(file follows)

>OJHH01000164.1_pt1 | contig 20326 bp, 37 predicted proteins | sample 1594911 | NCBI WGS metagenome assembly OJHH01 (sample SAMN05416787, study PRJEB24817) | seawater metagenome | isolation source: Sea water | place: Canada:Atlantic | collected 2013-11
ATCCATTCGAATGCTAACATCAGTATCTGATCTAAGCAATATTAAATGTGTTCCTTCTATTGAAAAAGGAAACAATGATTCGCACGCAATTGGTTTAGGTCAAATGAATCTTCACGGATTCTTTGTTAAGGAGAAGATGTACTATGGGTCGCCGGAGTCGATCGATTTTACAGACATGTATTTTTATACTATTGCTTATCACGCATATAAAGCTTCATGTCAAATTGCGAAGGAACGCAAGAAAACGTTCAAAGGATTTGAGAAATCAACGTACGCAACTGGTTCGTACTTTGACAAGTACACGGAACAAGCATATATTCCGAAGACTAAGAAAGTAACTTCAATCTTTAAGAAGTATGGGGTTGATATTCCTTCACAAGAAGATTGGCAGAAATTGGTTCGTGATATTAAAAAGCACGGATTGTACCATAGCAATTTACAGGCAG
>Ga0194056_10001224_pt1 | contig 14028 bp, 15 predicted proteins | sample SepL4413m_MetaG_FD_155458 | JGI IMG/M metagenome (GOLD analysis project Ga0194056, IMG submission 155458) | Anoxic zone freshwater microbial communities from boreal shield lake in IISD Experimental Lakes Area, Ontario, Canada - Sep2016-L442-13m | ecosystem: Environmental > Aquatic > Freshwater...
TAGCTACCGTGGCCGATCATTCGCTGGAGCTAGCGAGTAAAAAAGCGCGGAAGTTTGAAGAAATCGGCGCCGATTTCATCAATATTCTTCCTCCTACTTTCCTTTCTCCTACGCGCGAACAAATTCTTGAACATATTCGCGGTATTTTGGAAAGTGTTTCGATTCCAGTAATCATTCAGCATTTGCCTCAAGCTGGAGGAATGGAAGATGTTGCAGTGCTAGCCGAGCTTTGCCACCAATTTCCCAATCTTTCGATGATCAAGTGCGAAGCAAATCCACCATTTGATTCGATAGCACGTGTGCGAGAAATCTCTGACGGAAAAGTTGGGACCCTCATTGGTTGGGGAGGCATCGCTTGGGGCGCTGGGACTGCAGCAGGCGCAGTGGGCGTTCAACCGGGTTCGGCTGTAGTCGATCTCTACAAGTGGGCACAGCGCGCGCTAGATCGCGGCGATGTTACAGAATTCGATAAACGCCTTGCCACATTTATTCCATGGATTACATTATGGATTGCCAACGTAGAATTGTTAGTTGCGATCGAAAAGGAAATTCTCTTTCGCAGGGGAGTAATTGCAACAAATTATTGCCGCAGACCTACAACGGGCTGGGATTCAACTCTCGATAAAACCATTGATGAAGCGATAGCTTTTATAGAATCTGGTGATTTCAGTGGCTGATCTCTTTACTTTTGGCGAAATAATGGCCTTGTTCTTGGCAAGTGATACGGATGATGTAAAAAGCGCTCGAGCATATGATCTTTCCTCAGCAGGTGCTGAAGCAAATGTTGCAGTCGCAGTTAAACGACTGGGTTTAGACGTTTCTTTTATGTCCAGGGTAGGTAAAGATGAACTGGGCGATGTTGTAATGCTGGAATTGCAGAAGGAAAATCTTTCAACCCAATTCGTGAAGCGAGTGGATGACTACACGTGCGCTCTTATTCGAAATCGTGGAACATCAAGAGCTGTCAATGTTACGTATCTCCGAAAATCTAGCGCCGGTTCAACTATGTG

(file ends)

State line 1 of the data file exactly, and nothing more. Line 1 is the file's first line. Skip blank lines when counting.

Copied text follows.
>OJHH01000164.1_pt1 | contig 20326 bp, 37 predicted proteins | sample 1594911 | NCBI WGS metagenome assembly OJHH01 (sample SAMN05416787, study PRJEB24817) | seawater metagenome | isolation source: Sea water | place: Canada:Atlantic | collected 2013-11